That's the conclusion of the Economic Policy Institute in a recent study by Larry Mishel. The study shows the pattern is similar for the workforce living in the larger New York City metropolitan area.
Conversely, New York City Latinos are less likely to belong to unions -- and more likely to be killed on the job. The Center for Popular Democracy studied OSHA statistics for New York City and discovered Latinos accounted for three-fourths of construction site deaths from 2003-11. According to Fox News Latino,
Construction safety advocates and a study by the New York State Trial Lawyers Association cited safety violations on job sites run by smaller, non-union contractors and an unwillingness by some undocumented workers to report violations as main reasons for the high number of deaths among Latino workers.The two studies paint a picture of unions as beneficial to the safety and prosperity of New Yorkers (something we all knew already, right?).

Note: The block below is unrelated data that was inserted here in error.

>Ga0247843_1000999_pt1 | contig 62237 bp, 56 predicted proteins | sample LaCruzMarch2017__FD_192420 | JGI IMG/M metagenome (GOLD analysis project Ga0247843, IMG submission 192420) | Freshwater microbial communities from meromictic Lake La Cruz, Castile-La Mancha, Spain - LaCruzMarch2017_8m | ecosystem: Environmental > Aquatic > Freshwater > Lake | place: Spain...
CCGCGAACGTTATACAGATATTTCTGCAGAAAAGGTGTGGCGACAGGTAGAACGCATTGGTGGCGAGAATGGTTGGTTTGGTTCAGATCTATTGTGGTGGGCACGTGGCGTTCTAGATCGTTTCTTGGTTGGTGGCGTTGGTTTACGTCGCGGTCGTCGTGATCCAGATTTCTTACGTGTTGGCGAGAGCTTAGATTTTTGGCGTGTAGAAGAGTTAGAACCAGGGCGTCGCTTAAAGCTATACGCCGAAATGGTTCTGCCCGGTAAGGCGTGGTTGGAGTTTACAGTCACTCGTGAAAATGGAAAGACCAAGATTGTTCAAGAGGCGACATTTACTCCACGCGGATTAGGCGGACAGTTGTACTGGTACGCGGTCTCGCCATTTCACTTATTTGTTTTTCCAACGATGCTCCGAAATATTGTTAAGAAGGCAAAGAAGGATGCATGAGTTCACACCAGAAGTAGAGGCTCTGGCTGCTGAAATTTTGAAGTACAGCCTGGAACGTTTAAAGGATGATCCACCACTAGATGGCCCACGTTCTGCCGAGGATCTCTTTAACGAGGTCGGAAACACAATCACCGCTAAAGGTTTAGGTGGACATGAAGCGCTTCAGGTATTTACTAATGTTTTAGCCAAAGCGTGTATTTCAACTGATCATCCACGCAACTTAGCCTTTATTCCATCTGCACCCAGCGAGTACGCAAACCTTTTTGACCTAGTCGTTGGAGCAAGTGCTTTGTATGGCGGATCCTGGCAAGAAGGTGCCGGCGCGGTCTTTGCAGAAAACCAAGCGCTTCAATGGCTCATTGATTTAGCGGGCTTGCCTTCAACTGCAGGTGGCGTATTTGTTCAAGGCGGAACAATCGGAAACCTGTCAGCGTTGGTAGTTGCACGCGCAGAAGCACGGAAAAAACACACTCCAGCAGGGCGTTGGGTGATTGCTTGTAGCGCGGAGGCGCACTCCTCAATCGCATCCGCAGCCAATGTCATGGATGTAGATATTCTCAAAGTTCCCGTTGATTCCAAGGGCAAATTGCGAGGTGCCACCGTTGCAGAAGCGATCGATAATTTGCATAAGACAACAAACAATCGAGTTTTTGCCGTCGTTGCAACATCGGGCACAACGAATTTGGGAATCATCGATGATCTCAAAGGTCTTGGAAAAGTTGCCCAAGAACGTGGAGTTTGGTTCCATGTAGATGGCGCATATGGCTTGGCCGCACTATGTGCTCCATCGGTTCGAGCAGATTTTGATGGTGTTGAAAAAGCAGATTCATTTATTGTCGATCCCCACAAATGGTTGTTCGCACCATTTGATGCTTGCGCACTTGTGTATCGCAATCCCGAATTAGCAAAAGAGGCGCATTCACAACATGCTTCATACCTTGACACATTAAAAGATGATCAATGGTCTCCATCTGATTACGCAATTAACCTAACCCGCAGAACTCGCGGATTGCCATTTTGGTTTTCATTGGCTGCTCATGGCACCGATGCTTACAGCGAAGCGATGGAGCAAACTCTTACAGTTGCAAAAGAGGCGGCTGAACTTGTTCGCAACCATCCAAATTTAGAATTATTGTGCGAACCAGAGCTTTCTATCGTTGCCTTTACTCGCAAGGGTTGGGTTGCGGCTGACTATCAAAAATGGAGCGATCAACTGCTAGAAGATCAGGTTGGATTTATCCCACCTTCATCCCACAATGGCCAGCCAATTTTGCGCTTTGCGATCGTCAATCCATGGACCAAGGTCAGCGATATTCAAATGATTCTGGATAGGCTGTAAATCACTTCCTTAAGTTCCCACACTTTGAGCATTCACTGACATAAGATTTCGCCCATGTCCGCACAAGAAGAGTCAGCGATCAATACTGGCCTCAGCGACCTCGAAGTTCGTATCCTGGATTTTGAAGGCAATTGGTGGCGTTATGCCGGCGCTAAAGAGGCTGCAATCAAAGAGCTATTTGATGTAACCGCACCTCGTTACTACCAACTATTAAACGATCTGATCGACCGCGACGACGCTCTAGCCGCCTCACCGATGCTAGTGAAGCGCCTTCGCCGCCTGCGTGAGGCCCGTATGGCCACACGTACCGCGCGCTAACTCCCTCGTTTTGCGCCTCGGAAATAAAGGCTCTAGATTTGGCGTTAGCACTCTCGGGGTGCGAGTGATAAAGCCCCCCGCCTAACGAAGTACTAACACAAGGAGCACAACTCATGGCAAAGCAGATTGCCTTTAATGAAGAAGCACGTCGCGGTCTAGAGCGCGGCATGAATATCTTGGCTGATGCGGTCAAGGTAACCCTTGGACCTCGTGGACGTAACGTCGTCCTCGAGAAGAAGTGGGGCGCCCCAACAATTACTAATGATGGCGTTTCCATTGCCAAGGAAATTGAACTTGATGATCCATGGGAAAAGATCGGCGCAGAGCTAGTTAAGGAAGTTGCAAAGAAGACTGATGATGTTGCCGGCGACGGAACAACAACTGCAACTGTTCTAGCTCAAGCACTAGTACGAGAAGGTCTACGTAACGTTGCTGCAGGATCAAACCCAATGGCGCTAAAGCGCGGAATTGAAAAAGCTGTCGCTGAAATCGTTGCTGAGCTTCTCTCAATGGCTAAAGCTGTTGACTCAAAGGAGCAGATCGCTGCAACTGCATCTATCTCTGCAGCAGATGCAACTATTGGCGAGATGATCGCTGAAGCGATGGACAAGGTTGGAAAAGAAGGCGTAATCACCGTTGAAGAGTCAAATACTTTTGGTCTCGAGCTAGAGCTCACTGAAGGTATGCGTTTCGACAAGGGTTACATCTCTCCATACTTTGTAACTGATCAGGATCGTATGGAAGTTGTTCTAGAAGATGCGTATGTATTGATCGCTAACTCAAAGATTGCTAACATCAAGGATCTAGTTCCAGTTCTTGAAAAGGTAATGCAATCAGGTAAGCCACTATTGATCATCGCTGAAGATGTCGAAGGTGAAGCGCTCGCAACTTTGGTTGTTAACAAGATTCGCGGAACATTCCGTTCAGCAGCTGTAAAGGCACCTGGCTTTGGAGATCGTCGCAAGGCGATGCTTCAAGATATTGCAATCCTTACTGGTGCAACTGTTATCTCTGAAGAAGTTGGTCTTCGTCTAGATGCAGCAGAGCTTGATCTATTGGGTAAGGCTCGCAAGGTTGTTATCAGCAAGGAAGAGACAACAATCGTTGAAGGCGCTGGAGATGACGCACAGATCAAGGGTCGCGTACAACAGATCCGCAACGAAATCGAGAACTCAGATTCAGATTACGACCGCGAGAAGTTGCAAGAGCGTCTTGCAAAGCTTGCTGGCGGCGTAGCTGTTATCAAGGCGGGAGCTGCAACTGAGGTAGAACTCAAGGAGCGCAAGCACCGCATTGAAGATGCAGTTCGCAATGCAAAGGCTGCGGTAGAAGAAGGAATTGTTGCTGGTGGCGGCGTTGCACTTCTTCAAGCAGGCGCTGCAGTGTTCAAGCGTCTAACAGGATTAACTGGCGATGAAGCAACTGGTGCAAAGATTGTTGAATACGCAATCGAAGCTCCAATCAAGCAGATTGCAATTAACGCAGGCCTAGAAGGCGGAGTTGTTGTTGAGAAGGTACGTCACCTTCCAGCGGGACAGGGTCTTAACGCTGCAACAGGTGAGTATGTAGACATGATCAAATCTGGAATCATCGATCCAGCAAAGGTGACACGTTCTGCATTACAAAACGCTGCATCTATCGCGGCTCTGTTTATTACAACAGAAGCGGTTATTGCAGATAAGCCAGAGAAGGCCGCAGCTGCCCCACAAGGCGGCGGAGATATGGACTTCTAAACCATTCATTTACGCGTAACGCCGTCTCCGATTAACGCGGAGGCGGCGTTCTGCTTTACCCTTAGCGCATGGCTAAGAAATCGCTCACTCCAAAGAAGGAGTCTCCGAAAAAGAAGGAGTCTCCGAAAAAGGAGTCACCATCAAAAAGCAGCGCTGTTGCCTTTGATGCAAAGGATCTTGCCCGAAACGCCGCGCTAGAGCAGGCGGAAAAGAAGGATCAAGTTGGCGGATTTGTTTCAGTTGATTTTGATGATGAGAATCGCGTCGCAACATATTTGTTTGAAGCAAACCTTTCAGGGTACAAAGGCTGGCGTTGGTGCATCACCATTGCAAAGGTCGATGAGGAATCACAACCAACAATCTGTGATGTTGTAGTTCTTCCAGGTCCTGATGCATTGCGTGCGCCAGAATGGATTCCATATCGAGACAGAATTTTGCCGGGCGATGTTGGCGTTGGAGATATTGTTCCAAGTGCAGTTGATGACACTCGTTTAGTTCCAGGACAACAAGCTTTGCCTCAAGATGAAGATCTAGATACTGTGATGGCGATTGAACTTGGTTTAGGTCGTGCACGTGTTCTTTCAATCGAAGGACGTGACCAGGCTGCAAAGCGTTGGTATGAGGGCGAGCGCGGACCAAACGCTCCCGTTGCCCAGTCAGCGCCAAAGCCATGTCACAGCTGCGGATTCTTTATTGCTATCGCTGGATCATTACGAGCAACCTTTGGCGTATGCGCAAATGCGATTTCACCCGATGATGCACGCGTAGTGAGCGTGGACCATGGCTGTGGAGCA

An alliance of unions --including Teamsters Local 282 -- called Build Up NYC is advocating for a stronger and more vibrant middle-class in New York City. Build Up NYC is promoting development that pays workers good wages and maintains safe work sites. EPI's conclusions are welcome news for the alliance and for New York's middle class.